Going into this book (Osprey Essential Histories again) with almost no idea of what actually happened was quite interesting. About all I knew was that the Americans had kicked us (British) out of their country, following the Boston Tea Party. I had a bit of an idea about the Declaration of Independence getting signed, of the states having to stand united or fall divided, and that there were pretty much guerillas v British red coats. (I lived in America for three years and went to school there, hence the basic understanding).
Reading this, I discovered that actually, I had very little idea whatsoever. And that little bit I did know was somewhat suspect. The Americans had help from the French and the Spanish (never hear them saying anything about that...). For the most part, battles were fought in the standard line formations. The Americans had problems getting men to fight. They had to pretty much force them at times, and they'd walk off as soon as their tour of duty was finished. Which kinda suggests the drive for independence wasn't all that strong. What really forced the British to depart, apparently, was the major supply problems of shipping reinforcements and food etc all the way across the Atlantic in sailing ships, and in the fact that the French and Spanish navies combined were able to pose a significant threat. The fighting occured all over the globe, not just in America. In some sense, this was a world war in its own right. The British had to fight the Spaniards and French in South America, Gibraltar, and various other locations. They feared the joint navy which they couldn't match. I guess the policy that Britain would have as many ships as the next two countries combined came from this.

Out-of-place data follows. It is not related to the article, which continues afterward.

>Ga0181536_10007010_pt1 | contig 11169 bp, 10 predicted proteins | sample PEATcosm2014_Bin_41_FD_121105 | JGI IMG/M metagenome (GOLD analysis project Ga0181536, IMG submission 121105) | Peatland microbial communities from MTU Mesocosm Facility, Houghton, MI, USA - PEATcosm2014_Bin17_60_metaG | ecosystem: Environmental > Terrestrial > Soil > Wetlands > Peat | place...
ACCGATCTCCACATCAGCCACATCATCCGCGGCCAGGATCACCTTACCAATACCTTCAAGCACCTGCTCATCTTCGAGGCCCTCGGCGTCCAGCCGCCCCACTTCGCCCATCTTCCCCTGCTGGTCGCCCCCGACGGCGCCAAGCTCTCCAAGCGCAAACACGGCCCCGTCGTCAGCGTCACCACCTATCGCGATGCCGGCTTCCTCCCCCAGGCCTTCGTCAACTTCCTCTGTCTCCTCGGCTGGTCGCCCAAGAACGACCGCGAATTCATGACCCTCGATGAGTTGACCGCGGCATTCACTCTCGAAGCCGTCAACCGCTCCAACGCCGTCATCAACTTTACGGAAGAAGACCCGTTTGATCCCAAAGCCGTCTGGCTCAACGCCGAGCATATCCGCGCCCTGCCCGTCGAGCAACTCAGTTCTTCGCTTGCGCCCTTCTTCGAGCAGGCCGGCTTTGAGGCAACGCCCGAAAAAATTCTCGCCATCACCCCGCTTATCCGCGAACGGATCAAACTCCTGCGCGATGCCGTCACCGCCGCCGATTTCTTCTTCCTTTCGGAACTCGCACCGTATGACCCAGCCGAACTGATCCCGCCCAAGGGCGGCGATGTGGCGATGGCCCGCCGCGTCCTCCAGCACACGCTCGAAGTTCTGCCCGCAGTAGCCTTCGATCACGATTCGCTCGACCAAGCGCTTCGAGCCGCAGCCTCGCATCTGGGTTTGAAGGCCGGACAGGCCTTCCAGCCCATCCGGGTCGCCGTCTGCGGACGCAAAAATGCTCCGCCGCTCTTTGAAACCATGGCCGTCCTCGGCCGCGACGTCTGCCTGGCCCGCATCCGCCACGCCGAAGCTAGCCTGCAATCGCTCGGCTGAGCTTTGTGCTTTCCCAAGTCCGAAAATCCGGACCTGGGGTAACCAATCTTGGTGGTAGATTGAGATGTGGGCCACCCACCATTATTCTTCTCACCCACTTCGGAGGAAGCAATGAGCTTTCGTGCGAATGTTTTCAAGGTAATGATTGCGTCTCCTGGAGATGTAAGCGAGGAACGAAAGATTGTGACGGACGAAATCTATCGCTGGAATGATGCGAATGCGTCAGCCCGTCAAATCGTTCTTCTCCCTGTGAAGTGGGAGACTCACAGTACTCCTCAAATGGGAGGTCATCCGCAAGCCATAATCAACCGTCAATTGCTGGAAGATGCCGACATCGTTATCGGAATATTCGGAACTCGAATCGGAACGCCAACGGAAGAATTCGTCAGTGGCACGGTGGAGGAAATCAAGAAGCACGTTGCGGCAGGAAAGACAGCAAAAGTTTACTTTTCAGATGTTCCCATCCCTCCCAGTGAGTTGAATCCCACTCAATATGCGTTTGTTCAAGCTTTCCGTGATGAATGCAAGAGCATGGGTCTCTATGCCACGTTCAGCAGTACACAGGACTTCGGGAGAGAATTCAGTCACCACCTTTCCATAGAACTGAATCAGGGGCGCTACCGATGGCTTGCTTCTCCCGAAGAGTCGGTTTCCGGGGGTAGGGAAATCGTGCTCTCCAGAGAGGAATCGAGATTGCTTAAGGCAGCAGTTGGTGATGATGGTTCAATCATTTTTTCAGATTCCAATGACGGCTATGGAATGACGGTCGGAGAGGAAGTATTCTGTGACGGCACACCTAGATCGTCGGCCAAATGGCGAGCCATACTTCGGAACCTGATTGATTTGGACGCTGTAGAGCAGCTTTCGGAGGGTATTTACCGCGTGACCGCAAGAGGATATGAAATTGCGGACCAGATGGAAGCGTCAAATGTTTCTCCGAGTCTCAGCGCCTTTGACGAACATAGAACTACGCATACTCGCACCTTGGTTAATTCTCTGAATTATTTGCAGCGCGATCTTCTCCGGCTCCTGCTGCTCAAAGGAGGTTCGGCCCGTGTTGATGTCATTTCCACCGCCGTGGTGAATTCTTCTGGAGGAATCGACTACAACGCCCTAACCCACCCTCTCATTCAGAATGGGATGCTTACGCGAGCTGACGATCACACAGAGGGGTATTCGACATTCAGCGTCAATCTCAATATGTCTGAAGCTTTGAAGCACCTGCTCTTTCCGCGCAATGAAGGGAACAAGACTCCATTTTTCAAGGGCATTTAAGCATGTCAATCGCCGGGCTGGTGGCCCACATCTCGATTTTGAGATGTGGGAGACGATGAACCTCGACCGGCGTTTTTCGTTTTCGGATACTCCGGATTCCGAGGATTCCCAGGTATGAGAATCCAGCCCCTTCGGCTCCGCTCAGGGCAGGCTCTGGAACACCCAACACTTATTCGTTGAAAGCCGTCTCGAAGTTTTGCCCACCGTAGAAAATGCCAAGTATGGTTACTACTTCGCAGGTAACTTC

Very interesting. And for all of you who believe the sort of traditional view (which I would guess is most people), it's well worth reading to get a good idea of what really happened. An excellent brief overview, as per usual. And it's from a reliable name, which is a definite bonus. No ridiculous typos in this book. And pictures--always a nice addition to a history book, so that you get an idea of what things looked like for real.